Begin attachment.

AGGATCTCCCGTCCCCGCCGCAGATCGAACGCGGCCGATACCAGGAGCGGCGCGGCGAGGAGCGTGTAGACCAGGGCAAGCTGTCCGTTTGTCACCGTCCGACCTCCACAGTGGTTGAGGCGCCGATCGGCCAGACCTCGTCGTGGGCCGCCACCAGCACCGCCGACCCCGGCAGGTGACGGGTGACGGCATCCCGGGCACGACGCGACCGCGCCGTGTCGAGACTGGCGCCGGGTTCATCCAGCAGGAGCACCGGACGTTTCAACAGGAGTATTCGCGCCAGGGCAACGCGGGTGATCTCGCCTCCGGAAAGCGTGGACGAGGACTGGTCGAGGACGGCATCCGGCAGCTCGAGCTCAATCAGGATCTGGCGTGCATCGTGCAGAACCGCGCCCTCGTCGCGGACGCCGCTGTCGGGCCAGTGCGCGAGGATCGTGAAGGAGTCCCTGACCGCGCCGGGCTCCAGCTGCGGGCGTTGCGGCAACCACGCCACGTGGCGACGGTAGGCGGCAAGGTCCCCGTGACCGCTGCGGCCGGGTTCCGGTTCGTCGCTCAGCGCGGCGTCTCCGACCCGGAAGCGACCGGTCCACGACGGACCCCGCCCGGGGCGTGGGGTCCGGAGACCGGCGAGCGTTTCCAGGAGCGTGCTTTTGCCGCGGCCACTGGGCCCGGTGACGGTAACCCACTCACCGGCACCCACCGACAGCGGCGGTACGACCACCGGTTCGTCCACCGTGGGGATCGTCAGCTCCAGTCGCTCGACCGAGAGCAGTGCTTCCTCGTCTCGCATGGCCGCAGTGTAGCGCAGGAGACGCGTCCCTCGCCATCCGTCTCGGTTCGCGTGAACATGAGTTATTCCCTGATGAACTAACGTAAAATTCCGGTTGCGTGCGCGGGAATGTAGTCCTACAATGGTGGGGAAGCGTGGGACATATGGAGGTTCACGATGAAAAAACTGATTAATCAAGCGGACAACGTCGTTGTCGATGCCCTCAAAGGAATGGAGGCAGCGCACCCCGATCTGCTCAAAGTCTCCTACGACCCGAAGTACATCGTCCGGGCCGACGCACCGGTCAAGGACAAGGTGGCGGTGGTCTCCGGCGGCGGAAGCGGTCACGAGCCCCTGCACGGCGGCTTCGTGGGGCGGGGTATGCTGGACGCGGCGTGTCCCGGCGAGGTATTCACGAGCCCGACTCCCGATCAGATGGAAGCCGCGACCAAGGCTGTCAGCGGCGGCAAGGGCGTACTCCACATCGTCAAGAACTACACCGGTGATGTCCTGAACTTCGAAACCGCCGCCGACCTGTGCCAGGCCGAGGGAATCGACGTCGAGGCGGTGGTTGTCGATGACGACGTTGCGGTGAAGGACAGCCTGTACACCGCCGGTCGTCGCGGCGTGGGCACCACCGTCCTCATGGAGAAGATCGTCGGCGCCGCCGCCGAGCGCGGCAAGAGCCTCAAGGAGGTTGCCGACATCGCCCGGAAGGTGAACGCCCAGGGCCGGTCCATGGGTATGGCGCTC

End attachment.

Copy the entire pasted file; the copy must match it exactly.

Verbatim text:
AGGATCTCCCGTCCCCGCCGCAGATCGAACGCGGCCGATACCAGGAGCGGCGCGGCGAGGAGCGTGTAGACCAGGGCAAGCTGTCCGTTTGTCACCGTCCGACCTCCACAGTGGTTGAGGCGCCGATCGGCCAGACCTCGTCGTGGGCCGCCACCAGCACCGCCGACCCCGGCAGGTGACGGGTGACGGCATCCCGGGCACGACGCGACCGCGCCGTGTCGAGACTGGCGCCGGGTTCATCCAGCAGGAGCACCGGACGTTTCAACAGGAGTATTCGCGCCAGGGCAACGCGGGTGATCTCGCCTCCGGAAAGCGTGGACGAGGACTGGTCGAGGACGGCATCCGGCAGCTCGAGCTCAATCAGGATCTGGCGTGCATCGTGCAGAACCGCGCCCTCGTCGCGGACGCCGCTGTCGGGCCAGTGCGCGAGGATCGTGAAGGAGTCCCTGACCGCGCCGGGCTCCAGCTGCGGGCGTTGCGGCAACCACGCCACGTGGCGACGGTAGGCGGCAAGGTCCCCGTGACCGCTGCGGCCGGGTTCCGGTTCGTCGCTCAGCGCGGCGTCTCCGACCCGGAAGCGACCGGTCCACGACGGACCCCGCCCGGGGCGTGGGGTCCGGAGACCGGCGAGCGTTTCCAGGAGCGTGCTTTTGCCGCGGCCACTGGGCCCGGTGACGGTAACCCACTCACCGGCACCCACCGACAGCGGCGGTACGACCACCGGTTCGTCCACCGTGGGGATCGTCAGCTCCAGTCGCTCGACCGAGAGCAGTGCTTCCTCGTCTCGCATGGCCGCAGTGTAGCGCAGGAGACGCGTCCCTCGCCATCCGTCTCGGTTCGCGTGAACATGAGTTATTCCCTGATGAACTAACGTAAAATTCCGGTTGCGTGCGCGGGAATGTAGTCCTACAATGGTGGGGAAGCGTGGGACATATGGAGGTTCACGATGAAAAAACTGATTAATCAAGCGGACAACGTCGTTGTCGATGCCCTCAAAGGAATGGAGGCAGCGCACCCCGATCTGCTCAAAGTCTCCTACGACCCGAAGTACATCGTCCGGGCCGACGCACCGGTCAAGGACAAGGTGGCGGTGGTCTCCGGCGGCGGAAGCGGTCACGAGCCCCTGCACGGCGGCTTCGTGGGGCGGGGTATGCTGGACGCGGCGTGTCCCGGCGAGGTATTCACGAGCCCGACTCCCGATCAGATGGAAGCCGCGACCAAGGCTGTCAGCGGCGGCAAGGGCGTACTCCACATCGTCAAGAACTACACCGGTGATGTCCTGAACTTCGAAACCGCCGCCGACCTGTGCCAGGCCGAGGGAATCGACGTCGAGGCGGTGGTTGTCGATGACGACGTTGCGGTGAAGGACAGCCTGTACACCGCCGGTCGTCGCGGCGTGGGCACCACCGTCCTCATGGAGAAGATCGTCGGCGCCGCCGCCGAGCGCGGCAAGAGCCTCAAGGAGGTTGCCGACATCGCCCGGAAGGTGAACGCCCAGGGCCGGTCCATGGGTATGGCGCTC